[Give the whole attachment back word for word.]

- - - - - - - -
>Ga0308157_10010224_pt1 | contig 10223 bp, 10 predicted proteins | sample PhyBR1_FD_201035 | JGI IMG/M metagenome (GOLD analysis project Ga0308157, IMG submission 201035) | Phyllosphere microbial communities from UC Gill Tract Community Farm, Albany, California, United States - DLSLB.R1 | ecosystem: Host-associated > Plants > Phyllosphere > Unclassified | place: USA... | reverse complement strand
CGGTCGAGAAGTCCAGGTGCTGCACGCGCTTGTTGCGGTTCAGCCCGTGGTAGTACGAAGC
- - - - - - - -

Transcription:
>Ga0308157_10010224_pt1 | contig 10223 bp, 10 predicted proteins | sample PhyBR1_FD_201035 | JGI IMG/M metagenome (GOLD analysis project Ga0308157, IMG submission 201035) | Phyllosphere microbial communities from UC Gill Tract Community Farm, Albany, California, United States - DLSLB.R1 | ecosystem: Host-associated > Plants > Phyllosphere > Unclassified | place: USA... | reverse complement strand
CGGTCGAGAAGTCCAGGTGCTGCACGCGCTTGTTGCGGTTCAGCCCGTGGTAGTACGAAGC